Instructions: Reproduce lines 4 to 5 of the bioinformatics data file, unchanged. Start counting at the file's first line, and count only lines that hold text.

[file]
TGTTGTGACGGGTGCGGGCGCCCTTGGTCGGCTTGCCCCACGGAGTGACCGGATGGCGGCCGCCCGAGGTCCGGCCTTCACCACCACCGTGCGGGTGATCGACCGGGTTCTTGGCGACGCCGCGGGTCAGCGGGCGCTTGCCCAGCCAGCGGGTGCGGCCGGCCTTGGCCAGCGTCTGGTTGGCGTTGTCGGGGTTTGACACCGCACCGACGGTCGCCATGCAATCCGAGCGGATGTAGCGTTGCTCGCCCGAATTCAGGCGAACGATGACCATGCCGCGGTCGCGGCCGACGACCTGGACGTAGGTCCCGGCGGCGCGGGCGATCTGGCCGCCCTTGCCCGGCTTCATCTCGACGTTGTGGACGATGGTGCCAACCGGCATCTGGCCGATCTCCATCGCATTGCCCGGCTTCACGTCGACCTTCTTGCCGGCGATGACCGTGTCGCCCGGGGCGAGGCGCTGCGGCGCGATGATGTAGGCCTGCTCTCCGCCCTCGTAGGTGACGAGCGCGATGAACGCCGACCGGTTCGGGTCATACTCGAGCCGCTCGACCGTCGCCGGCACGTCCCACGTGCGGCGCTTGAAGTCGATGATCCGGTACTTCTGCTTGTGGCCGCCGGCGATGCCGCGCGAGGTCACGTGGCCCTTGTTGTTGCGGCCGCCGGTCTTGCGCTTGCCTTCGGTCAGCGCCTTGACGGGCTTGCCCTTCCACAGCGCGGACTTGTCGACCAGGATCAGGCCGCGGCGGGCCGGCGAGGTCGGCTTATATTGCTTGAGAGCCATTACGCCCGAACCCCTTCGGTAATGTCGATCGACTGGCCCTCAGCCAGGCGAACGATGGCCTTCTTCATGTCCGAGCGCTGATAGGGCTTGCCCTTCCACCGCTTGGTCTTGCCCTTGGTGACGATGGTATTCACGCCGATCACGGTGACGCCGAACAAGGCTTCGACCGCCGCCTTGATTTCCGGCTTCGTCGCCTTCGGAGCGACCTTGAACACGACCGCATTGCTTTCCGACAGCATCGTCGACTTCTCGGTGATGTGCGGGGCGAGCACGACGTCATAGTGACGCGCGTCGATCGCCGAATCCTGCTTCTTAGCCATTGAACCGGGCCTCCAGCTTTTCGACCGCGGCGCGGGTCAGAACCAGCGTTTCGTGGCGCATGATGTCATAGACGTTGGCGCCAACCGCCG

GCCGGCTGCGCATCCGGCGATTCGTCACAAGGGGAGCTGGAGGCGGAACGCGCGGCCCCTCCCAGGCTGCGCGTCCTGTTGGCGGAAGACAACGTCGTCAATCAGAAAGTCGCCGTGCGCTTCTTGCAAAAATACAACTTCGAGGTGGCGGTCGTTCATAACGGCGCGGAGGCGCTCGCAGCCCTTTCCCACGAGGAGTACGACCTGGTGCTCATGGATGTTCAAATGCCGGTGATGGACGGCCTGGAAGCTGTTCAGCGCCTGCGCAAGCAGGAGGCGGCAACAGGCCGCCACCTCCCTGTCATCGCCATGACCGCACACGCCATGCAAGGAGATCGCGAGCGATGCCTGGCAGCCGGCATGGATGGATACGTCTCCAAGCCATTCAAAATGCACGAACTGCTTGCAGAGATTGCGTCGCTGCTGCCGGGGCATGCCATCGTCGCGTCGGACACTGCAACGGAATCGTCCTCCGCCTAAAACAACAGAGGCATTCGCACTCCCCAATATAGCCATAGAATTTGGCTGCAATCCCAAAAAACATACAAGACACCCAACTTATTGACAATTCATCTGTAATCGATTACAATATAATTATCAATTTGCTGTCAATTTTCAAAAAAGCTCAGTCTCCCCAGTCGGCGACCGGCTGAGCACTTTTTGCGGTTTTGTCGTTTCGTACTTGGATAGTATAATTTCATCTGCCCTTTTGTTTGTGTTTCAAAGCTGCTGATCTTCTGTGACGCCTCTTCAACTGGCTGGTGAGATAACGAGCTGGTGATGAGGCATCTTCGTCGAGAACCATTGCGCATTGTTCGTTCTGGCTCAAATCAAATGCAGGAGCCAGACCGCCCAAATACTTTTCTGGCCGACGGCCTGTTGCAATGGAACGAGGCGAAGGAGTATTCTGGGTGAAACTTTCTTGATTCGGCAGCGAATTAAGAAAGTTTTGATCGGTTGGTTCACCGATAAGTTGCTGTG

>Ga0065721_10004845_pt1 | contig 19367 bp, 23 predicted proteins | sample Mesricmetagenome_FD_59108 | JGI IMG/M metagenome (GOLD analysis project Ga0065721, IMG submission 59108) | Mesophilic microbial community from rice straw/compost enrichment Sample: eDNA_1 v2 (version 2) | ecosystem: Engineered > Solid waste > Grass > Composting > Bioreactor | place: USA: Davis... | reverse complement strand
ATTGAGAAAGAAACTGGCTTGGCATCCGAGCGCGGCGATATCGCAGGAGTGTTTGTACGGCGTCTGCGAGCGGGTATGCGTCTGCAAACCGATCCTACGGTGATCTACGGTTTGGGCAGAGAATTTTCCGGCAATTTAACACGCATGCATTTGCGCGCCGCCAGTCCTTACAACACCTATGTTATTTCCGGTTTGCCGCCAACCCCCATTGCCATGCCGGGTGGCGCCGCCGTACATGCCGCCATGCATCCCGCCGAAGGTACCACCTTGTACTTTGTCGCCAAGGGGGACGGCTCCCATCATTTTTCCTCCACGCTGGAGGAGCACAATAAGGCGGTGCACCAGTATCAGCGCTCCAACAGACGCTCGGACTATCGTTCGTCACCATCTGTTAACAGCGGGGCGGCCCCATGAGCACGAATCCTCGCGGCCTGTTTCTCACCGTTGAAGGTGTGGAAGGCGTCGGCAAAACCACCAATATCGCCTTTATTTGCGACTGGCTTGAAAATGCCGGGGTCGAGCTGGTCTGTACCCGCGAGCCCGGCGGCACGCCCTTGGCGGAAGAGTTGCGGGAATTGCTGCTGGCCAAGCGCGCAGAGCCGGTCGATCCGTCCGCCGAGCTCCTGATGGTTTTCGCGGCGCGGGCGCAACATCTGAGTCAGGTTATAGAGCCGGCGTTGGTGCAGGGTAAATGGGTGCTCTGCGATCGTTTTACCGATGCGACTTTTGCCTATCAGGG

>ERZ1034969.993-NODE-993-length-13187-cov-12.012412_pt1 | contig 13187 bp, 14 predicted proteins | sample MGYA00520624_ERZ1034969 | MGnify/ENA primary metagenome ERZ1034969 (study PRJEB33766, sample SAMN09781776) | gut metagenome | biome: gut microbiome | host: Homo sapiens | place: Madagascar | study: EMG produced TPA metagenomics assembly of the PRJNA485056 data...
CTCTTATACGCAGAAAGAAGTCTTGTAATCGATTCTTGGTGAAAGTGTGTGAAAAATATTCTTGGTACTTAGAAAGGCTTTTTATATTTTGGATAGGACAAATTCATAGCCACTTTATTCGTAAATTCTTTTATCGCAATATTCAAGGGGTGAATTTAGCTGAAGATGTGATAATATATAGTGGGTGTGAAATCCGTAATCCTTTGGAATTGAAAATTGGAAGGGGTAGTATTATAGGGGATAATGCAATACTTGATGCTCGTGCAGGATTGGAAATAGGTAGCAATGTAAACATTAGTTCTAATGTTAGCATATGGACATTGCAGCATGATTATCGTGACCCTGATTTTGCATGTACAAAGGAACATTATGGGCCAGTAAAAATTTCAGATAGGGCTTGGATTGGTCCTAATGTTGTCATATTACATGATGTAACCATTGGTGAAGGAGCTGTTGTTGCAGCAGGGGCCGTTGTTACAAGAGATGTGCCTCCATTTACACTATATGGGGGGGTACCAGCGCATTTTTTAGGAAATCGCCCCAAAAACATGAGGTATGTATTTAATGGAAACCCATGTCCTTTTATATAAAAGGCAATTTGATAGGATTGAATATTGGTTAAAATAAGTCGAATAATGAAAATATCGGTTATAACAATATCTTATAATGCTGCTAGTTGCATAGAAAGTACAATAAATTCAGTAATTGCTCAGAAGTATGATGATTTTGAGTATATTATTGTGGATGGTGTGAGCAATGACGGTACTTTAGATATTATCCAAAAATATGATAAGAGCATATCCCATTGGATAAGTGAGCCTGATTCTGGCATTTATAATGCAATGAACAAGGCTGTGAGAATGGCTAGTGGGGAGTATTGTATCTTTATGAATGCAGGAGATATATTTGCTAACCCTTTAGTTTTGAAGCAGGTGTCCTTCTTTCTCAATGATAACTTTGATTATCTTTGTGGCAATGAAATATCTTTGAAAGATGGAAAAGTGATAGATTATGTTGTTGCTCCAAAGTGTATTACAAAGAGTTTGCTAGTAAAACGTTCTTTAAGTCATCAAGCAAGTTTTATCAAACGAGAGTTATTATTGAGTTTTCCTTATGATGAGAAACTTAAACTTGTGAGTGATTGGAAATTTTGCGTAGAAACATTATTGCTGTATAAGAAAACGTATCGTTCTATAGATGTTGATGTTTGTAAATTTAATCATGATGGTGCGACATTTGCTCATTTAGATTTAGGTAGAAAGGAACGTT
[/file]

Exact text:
ATTGAGAAAGAAACTGGCTTGGCATCCGAGCGCGGCGATATCGCAGGAGTGTTTGTACGGCGTCTGCGAGCGGGTATGCGTCTGCAAACCGATCCTACGGTGATCTACGGTTTGGGCAGAGAATTTTCCGGCAATTTAACACGCATGCATTTGCGCGCCGCCAGTCCTTACAACACCTATGTTATTTCCGGTTTGCCGCCAACCCCCATTGCCATGCCGGGTGGCGCCGCCGTACATGCCGCCATGCATCCCGCCGAAGGTACCACCTTGTACTTTGTCGCCAAGGGGGACGGCTCCCATCATTTTTCCTCCACGCTGGAGGAGCACAATAAGGCGGTGCACCAGTATCAGCGCTCCAACAGACGCTCGGACTATCGTTCGTCACCATCTGTTAACAGCGGGGCGGCCCCATGAGCACGAATCCTCGCGGCCTGTTTCTCACCGTTGAAGGTGTGGAAGGCGTCGGCAAAACCACCAATATCGCCTTTATTTGCGACTGGCTTGAAAATGCCGGGGTCGAGCTGGTCTGTACCCGCGAGCCCGGCGGCACGCCCTTGGCGGAAGAGTTGCGGGAATTGCTGCTGGCCAAGCGCGCAGAGCCGGTCGATCCGTCCGCCGAGCTCCTGATGGTTTTCGCGGCGCGGGCGCAACATCTGAGTCAGGTTATAGAGCCGGCGTTGGTGCAGGGTAAATGGGTGCTCTGCGATCGTTTTACCGATGCGACTTTTGCCTATCAGGG

>ERZ1034969.993-NODE-993-length-13187-cov-12.012412_pt1 | contig 13187 bp, 14 predicted proteins | sample MGYA00520624_ERZ1034969 | MGnify/ENA primary metagenome ERZ1034969 (study PRJEB33766, sample SAMN09781776) | gut metagenome | biome: gut microbiome | host: Homo sapiens | place: Madagascar | study: EMG produced TPA metagenomics assembly of the PRJNA485056 data...